The article reports Phase 1 of a two-year study, the focus of which was the seeking and use of information by students at various stages of their secondary education. The project used a large qualitative sample selected from four Australian schools and was undertaken during 2006 as part of a wider project concerned with creative and effective use of information so that plagiarism can be avoided. The field work included observation of students undertaking an assignment, two interviews with students and the analysis of the completed assignments. Topics covered and reported, in the context of the available literature, include: preferences for information sources, self-perception of information skills, help from other people, trust in and perceived reliability of sources, attitudes to information seeking, recording and use of information, and attribution of information sources. Criteria for 'good practice' include the avoidance of plagiarism by students, general attitudes to information seeking and use, and awareness of the need for an evaluative, critical approach to information. The responses of the students who plagiarised most are examined towards the end of the article. The discussion and conclusion explore the issues in greater depth, provide recommendations for future improvements, and outline the remaining two phases of the project.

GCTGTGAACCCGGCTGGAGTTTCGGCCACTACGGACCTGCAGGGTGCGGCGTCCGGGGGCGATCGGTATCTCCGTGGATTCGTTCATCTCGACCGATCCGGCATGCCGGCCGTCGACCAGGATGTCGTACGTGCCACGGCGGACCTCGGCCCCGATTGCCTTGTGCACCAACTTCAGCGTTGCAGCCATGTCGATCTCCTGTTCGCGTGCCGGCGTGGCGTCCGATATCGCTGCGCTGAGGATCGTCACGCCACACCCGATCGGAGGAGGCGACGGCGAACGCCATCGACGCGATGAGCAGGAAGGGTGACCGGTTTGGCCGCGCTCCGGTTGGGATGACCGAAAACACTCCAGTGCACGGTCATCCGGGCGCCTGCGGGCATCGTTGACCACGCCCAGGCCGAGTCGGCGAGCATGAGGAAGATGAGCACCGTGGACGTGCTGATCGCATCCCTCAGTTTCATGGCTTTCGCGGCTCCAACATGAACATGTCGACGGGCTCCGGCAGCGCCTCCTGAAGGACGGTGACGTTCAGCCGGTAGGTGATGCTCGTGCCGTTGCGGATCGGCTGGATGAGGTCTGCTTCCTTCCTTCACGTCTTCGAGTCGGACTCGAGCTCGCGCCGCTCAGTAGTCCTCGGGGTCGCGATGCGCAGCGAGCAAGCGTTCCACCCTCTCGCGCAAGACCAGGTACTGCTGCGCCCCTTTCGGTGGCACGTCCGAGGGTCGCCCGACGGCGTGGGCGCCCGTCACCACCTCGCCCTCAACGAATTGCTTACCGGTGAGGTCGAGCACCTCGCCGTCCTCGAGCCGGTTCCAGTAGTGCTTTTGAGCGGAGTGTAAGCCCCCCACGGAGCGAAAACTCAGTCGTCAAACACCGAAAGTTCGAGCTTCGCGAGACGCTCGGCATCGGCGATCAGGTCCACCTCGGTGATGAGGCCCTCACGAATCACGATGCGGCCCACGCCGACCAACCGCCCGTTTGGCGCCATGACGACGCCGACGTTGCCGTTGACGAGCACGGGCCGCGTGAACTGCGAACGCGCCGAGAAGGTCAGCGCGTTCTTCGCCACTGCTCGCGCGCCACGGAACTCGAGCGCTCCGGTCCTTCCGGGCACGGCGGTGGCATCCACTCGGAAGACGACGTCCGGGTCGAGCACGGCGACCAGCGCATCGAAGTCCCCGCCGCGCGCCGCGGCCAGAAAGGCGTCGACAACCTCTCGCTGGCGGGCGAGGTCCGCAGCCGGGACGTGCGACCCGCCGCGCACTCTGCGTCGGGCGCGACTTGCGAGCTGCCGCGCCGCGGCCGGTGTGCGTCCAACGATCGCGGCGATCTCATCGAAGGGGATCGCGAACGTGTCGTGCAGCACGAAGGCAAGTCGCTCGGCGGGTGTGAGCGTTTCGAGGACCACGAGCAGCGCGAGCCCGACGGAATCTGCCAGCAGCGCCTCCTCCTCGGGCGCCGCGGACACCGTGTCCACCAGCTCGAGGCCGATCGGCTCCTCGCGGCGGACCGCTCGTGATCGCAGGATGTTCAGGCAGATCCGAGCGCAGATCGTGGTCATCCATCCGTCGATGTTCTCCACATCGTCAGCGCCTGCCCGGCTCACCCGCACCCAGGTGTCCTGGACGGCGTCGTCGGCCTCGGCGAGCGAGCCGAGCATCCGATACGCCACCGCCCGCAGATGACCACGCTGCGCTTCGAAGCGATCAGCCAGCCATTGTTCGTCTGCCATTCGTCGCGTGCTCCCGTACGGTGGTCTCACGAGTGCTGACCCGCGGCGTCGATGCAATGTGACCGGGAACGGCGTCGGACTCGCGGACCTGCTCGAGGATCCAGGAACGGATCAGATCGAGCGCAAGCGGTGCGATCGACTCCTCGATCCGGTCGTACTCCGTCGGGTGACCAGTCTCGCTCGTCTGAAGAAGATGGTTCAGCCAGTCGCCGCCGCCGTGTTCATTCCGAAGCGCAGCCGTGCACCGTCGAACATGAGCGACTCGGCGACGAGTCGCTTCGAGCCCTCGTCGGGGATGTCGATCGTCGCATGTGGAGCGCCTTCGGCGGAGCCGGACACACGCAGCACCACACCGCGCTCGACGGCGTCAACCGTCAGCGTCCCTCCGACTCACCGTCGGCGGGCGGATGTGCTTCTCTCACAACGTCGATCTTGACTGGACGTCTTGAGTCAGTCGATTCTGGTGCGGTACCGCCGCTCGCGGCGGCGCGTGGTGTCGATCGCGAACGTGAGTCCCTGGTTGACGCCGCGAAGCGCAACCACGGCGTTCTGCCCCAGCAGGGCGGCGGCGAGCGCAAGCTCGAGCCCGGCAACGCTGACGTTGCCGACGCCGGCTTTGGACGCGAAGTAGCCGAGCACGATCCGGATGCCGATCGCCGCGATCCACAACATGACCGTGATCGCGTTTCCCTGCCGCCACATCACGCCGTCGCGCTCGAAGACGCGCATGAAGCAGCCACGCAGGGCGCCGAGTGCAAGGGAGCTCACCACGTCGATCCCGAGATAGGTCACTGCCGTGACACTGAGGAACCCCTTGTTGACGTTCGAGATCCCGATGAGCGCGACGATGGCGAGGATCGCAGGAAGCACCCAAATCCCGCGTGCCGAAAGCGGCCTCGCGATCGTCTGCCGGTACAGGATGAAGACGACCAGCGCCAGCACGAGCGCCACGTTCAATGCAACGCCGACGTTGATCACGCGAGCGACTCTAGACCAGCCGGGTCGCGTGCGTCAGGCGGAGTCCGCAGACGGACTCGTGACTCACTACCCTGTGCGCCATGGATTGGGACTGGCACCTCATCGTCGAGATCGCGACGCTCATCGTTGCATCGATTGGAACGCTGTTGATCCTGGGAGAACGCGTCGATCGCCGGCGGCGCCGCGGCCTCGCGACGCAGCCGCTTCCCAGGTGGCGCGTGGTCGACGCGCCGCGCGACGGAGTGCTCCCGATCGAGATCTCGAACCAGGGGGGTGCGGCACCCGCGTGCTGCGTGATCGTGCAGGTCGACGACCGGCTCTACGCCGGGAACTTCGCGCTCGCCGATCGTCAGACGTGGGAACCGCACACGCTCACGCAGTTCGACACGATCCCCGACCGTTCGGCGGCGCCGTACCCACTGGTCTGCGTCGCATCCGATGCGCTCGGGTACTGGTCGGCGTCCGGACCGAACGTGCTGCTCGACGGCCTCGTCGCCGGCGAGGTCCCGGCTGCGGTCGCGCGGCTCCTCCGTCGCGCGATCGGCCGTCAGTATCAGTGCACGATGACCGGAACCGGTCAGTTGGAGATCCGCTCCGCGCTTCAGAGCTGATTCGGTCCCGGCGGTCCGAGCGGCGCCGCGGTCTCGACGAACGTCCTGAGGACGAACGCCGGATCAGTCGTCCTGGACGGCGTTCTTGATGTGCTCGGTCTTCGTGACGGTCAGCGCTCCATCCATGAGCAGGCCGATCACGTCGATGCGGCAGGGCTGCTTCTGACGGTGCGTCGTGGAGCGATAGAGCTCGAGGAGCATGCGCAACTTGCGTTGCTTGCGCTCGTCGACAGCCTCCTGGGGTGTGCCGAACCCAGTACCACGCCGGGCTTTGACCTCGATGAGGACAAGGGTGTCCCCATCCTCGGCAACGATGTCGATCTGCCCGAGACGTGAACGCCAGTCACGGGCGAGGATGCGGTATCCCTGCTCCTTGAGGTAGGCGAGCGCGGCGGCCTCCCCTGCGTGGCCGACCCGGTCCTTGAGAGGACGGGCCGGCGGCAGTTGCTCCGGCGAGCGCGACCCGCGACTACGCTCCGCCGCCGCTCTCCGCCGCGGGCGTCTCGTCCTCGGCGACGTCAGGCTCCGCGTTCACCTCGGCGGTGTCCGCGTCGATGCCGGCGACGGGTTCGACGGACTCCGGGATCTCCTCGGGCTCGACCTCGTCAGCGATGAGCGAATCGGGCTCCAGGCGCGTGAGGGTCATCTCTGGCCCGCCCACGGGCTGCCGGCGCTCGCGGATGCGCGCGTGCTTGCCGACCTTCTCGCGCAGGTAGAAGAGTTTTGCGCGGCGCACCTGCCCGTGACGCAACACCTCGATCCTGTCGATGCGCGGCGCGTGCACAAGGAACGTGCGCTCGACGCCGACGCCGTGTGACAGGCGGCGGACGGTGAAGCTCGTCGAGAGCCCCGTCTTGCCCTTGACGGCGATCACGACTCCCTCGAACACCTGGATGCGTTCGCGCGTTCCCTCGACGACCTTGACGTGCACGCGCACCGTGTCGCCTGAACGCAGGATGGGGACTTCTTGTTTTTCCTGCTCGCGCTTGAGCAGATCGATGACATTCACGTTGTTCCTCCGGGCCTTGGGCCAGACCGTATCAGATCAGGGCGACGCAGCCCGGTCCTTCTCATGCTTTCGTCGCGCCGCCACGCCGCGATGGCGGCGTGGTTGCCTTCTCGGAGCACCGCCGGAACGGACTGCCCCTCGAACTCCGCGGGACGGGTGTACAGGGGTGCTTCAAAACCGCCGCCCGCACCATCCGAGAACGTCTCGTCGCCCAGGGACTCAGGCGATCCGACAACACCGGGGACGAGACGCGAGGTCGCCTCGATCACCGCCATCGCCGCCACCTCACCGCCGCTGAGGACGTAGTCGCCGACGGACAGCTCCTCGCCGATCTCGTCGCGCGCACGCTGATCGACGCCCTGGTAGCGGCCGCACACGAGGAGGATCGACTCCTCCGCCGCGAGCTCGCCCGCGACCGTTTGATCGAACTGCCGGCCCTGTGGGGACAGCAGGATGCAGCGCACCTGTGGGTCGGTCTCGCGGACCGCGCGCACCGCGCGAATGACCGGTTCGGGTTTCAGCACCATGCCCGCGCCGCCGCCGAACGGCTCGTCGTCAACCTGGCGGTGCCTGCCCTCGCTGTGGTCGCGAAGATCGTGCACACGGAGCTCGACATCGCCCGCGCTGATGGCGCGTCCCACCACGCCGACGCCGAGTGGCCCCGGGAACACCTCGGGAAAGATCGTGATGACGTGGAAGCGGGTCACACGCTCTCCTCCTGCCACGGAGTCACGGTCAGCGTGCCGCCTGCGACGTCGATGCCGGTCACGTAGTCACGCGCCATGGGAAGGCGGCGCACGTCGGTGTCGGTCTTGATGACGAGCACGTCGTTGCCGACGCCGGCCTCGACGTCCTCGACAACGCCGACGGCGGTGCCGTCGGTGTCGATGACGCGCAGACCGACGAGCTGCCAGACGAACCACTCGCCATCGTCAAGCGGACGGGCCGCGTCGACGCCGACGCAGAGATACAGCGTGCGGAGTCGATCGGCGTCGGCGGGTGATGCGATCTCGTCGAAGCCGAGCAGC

|Number of pages||13|
|Journal||School Library Media Research|
|Publication status||Published - 2007|
Williamson, C. K., McGregor, J., Archibald, A., & Sullivan, J. (2007). Information seeking and use by secondary students: The link between good practice and the avoidance of plagiarism. School Library Media Research, 10(2007), 1-13.